Adding staff or facilities gives the organizational “rocket” a larger launching pad, but real growth occurs only when people are better served. Done for the right reasons, expansion creates a more comfortable “shoe” to accommodate the organization’s larger “foot.” But done for the wrong reasons, expansion can foster a climate of distrust and burden the organization with debt. Some organizations have been guilty of pushing for expanded facilities as a (thinly disguised) political tactic calculated to pressure financial donors into giving more money, or perhaps to placate a disgruntled faction on the board.
Quicksand Pool #5: Promoting congregational homogeneity to sustain growth.
Many non-profit organizations subscribe to the theory that since birds of a feather flock together, they might as well go after more from the same flock. People with much in common do indeed flock together, but they don’t attract many from other flocks. Over time, the homogeneous service organization tends to stagnate, turning into a Dead Sea of ideas and initiatives. It becomes its own worse enemy, like an ingrown toenail, when it runs out of room to grow. By contrast, diverse non-profit organizations attract a broader and deeper constituency (members from different ethnic groups, socioeconomic backgrounds, and professional levels) with a richer future growth potential. Diverse organizations generate a hotbed of new ideas, initiatives, and energy.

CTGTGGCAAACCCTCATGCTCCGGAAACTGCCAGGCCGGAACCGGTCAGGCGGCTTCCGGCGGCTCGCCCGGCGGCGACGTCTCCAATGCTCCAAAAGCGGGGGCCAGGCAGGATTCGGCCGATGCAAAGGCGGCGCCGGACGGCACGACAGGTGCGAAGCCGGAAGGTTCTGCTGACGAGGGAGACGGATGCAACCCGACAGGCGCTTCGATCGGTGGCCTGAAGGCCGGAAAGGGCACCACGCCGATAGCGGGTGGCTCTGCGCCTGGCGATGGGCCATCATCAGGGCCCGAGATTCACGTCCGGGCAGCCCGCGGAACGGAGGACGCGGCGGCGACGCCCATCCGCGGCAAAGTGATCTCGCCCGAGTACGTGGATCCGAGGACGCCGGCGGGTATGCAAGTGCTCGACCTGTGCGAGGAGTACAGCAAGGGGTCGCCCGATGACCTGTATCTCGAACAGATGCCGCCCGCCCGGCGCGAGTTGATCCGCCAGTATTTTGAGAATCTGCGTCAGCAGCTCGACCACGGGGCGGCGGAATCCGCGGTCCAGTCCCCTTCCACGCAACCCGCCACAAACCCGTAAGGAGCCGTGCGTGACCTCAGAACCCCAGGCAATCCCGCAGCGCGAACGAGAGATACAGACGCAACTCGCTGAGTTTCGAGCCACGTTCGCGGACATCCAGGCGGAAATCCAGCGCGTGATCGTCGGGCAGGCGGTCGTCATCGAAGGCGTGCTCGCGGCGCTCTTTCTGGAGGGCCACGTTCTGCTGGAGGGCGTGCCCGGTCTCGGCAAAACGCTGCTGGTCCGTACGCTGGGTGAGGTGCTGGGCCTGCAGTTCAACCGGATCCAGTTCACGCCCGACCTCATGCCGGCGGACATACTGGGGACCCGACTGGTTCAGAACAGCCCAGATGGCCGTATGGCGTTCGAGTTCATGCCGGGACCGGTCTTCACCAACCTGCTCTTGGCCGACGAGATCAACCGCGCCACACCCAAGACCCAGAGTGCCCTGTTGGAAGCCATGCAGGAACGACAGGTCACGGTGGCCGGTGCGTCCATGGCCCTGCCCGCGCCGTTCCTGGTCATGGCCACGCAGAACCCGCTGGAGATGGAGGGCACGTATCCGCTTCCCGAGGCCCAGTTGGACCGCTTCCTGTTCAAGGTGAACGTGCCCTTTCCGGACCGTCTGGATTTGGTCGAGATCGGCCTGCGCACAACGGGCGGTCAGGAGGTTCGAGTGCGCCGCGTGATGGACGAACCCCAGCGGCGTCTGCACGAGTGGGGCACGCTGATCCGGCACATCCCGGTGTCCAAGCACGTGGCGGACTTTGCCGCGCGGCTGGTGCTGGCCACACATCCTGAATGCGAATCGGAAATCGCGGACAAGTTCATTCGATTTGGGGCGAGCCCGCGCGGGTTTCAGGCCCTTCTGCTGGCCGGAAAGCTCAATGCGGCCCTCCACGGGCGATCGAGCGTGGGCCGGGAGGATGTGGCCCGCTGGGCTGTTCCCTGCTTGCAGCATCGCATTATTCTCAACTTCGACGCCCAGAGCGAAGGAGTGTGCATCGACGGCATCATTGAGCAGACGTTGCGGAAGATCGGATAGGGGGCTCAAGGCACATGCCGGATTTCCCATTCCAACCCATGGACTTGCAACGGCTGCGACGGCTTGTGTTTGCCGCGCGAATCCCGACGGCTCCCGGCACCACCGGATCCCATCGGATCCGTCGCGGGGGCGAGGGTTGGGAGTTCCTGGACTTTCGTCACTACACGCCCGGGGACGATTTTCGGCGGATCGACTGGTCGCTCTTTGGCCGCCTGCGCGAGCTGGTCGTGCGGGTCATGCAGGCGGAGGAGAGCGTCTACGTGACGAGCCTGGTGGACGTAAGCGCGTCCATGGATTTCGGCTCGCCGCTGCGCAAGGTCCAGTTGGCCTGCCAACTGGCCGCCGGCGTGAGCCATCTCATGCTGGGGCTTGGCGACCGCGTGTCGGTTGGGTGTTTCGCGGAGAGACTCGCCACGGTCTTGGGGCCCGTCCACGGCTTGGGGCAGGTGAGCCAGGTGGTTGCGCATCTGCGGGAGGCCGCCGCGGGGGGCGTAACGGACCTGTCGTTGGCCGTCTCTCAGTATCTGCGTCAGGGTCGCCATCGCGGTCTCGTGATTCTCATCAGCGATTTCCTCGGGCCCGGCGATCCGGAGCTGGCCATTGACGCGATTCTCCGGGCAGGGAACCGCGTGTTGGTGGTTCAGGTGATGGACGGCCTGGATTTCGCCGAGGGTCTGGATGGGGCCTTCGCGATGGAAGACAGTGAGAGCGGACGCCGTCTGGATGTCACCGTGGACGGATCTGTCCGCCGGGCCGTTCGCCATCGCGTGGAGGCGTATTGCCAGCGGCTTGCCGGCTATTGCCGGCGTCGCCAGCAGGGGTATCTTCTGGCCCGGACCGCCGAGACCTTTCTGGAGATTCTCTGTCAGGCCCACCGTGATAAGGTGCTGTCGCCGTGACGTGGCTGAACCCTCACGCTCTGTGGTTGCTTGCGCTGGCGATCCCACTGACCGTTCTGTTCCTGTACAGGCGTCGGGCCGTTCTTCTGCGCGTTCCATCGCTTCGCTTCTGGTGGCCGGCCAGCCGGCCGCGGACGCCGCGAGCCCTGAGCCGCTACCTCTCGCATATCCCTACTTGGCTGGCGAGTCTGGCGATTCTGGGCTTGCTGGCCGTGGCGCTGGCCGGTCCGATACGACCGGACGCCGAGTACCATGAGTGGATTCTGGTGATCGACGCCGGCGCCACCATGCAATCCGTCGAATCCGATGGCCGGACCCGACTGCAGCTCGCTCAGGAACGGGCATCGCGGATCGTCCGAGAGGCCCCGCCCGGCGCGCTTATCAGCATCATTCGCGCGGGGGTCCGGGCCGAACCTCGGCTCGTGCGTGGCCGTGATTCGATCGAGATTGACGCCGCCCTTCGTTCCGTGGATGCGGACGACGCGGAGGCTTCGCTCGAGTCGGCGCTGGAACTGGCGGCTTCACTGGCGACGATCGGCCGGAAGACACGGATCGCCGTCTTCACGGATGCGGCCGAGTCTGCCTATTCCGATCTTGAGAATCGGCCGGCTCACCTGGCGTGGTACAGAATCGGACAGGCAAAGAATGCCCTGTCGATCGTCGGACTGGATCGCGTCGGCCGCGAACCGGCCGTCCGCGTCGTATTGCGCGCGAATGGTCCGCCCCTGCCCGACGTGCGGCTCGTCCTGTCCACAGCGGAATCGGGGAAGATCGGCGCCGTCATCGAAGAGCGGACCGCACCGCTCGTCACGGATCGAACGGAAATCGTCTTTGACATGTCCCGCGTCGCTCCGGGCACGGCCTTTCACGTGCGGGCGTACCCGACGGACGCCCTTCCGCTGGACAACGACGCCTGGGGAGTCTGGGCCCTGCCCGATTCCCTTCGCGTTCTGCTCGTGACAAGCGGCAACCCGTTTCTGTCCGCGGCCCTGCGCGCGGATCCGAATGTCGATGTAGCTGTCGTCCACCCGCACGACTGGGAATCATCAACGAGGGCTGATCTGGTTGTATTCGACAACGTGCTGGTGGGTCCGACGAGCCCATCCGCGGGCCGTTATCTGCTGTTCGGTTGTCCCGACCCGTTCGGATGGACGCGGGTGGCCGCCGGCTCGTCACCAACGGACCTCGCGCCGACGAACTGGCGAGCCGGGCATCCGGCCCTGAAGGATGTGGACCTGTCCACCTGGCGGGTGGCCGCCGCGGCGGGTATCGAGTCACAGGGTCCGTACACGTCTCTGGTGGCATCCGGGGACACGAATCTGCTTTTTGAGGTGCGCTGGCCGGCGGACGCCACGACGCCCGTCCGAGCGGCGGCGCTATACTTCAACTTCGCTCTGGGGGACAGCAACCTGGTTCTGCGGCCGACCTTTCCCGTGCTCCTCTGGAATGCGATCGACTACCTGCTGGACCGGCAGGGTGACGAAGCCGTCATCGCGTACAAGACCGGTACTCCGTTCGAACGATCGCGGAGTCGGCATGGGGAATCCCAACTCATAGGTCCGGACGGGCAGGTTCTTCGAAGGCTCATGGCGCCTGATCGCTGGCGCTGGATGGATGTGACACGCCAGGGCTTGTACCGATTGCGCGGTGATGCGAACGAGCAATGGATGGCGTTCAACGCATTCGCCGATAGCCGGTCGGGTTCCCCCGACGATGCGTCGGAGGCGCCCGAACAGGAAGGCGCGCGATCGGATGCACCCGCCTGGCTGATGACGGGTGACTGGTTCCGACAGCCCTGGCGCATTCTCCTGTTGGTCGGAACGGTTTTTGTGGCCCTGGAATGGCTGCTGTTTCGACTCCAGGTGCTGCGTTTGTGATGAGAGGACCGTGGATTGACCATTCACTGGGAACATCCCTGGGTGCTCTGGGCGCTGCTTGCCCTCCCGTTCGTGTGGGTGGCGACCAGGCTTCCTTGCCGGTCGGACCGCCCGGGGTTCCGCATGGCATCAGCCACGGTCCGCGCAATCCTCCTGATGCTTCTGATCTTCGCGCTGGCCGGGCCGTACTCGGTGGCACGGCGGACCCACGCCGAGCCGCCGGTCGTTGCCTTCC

Quicksand #6: Desiring comfortable growth.
Organizations, like people, are easily spoiled by success: the “comfy” facilities, accommodating staff team, well-managed programs, and high visibility in the community. But new members may assume that everything comes easily in such a successful organization, so there isn’t much of a need for them to volunteer or contribute financially.
In comfortable organizations, growth is seen as automatic—a given—and hence taken for granted. The prevailing sentiment seems to be, “Our organization has arrived and we deserve to enjoy our success.” Here lies the deepest and deadliest pool of quicksand. When members begin to take the growth of their organization for granted, it won’t be long before they start taking their own personal commitment for granted.
STAY BALANCED TO STAY OUT OF THE QUICKSAND
Staying out is easier than getting out, Mark Twain famously observed. It’s easier to avoid the problems commonly associated with growth than it is to futilely wrestle with them. Healthy long-term growth requires a dynamic mix of opposites delicately balanced to foster healthy long-term asset and service growth. Planned growth must be balanced with advanced infrastructure preparation. Making growth happen must be balanced with waiting on provision. Financial growth must be balanced with sacrifice. Organizational homogeneity must be balanced with diversity. Short-term growth must be balanced with long-term growth. Isolated growth must be balanced with joint venture partnerships.
Balanced organization growth is healthy organization growth. It requires organization leaders who lead balanced, healthy lives. It’s tough for an organization to grow beyond the reach and competence of its leaders. Growth techniques and strategies are no substitute for pure purposes and priorities.
This material was copied and edited with permission from BUILD YOUR OWN TEAM: A BLUEPRINT FOR INSTANT TEAMWORK An Online Book by Phil Van Auken